Oxford student guide to dating posh girls
Despite belonging to the richest 1 per cent of the world's population - and quite possibly of Britain's - the Union's denizens were convinced that they were victims. "These were people so weird, so exaggerated, they make PG Wodehouse characters seem like portraits in brutal realism. I began by talking about some of the estates near where I live, and how neglected they were under the Conservatives."The most persecuted minorities in this country," one Old Etonian (in school-tie, of course) proclaimed in a typical oration, "are fox-hunters and motorists."They displayed a paranoid obsession with "political correctness", a subject which dominated debates week after week. In my final year I was coaxed - against my better judgement - to speak in the big annual debate, 'This House Has No Confidence in Her Majesty's Government". To my surprise, a few braying toffs on the opposite side started muttering, "Hear, hear!The remaining knots of social privilege in Oxbridge - now thankfully a minority - need to be dealt with aggressively.The Bashir affair is more than a fleeting embarrassment: it is an indicator of how aggressively the aristocratic élite will defend its gilded nest against outsiders.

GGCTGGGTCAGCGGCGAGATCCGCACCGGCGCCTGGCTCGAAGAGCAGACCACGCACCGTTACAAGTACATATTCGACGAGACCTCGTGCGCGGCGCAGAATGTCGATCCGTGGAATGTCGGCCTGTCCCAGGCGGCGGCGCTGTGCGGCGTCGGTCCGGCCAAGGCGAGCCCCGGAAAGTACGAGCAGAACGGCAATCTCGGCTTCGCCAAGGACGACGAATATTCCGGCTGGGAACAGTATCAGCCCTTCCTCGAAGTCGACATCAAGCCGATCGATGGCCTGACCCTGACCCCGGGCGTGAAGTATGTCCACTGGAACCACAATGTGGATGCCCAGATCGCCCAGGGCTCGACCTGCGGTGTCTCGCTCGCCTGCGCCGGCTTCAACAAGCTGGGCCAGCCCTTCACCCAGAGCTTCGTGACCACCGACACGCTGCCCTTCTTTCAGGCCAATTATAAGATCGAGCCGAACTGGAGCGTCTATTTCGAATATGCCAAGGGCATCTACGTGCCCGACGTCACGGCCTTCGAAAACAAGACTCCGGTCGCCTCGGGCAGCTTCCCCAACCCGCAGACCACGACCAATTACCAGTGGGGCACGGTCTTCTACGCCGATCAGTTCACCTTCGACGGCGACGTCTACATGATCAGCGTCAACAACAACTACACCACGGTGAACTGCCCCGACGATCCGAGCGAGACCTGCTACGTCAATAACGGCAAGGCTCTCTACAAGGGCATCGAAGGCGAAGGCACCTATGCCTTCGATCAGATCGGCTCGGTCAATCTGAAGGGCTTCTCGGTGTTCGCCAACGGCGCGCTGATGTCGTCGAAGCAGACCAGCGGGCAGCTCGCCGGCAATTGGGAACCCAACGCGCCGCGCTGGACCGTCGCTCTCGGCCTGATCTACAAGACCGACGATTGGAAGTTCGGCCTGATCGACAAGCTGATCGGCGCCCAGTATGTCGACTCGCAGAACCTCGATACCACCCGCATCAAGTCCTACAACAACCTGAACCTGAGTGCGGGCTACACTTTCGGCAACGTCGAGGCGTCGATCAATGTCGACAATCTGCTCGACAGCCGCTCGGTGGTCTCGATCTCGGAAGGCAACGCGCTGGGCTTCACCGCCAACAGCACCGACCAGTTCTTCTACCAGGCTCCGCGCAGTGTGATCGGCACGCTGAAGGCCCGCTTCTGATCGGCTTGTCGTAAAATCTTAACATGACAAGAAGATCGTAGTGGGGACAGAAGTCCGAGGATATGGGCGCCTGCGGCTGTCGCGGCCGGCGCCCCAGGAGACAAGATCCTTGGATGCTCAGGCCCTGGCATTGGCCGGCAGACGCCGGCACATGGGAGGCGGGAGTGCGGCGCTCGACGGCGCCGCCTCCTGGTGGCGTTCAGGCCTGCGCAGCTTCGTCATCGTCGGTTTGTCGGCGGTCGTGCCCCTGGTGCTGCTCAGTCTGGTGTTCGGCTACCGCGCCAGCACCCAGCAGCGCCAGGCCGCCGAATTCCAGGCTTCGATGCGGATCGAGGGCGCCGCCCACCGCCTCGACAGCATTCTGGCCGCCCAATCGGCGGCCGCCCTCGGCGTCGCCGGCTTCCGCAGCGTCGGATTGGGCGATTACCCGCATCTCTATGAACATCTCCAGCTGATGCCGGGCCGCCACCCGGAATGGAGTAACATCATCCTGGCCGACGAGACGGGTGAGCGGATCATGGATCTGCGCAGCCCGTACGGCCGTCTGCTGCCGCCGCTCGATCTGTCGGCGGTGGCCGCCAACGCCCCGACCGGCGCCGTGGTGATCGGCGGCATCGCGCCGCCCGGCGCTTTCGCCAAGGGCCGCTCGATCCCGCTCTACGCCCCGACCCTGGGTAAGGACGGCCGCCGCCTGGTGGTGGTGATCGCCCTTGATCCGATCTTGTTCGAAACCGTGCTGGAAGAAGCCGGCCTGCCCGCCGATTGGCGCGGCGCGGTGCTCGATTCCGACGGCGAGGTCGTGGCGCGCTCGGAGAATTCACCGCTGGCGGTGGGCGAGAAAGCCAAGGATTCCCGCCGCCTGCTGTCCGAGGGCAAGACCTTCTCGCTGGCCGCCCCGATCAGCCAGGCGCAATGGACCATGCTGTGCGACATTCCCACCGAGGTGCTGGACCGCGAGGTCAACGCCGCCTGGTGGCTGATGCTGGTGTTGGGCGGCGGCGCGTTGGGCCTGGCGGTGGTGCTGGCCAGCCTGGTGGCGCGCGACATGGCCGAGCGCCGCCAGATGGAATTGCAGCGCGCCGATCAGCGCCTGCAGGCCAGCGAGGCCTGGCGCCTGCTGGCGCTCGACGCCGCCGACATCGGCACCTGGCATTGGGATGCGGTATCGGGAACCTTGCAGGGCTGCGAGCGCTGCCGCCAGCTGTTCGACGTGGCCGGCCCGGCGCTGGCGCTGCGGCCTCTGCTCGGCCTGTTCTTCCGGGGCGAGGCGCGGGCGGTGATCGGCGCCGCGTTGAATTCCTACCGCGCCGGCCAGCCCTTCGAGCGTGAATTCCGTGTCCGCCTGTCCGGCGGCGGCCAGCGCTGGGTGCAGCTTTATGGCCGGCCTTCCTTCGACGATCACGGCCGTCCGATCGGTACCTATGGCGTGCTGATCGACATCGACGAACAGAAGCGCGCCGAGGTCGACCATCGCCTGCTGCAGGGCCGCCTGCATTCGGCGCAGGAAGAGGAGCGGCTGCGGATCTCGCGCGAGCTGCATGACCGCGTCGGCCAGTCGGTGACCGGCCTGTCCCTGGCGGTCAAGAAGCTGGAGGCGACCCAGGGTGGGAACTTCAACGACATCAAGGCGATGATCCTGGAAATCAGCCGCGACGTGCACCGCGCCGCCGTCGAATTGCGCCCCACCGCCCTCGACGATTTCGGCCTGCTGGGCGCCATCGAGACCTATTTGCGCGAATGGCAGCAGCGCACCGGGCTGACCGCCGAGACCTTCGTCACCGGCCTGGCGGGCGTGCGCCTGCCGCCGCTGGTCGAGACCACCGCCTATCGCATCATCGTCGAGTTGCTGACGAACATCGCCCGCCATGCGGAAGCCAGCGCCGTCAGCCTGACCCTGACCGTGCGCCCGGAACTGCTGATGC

A handful are recognising the extent to which private schools shamelessly play the system, and they are weighing the system in favour of state school students in response.It was hard not to feel a small flicker of pleasure when I read yesterday that "Britain's most prestigious debating society, the Oxford Union, is being torn apart by allegations of racism and dirty tricks." In my first term at university, I peered into the abyss that is the Cambridge Union.I have never met people before or since quite so strange and unpleasant.It matters to all of us that these initiatives work, if we are not to be perpetually governed by the children of the rich.Yet every year, all this good work is crippled by the Oxford and Cambridge Unions.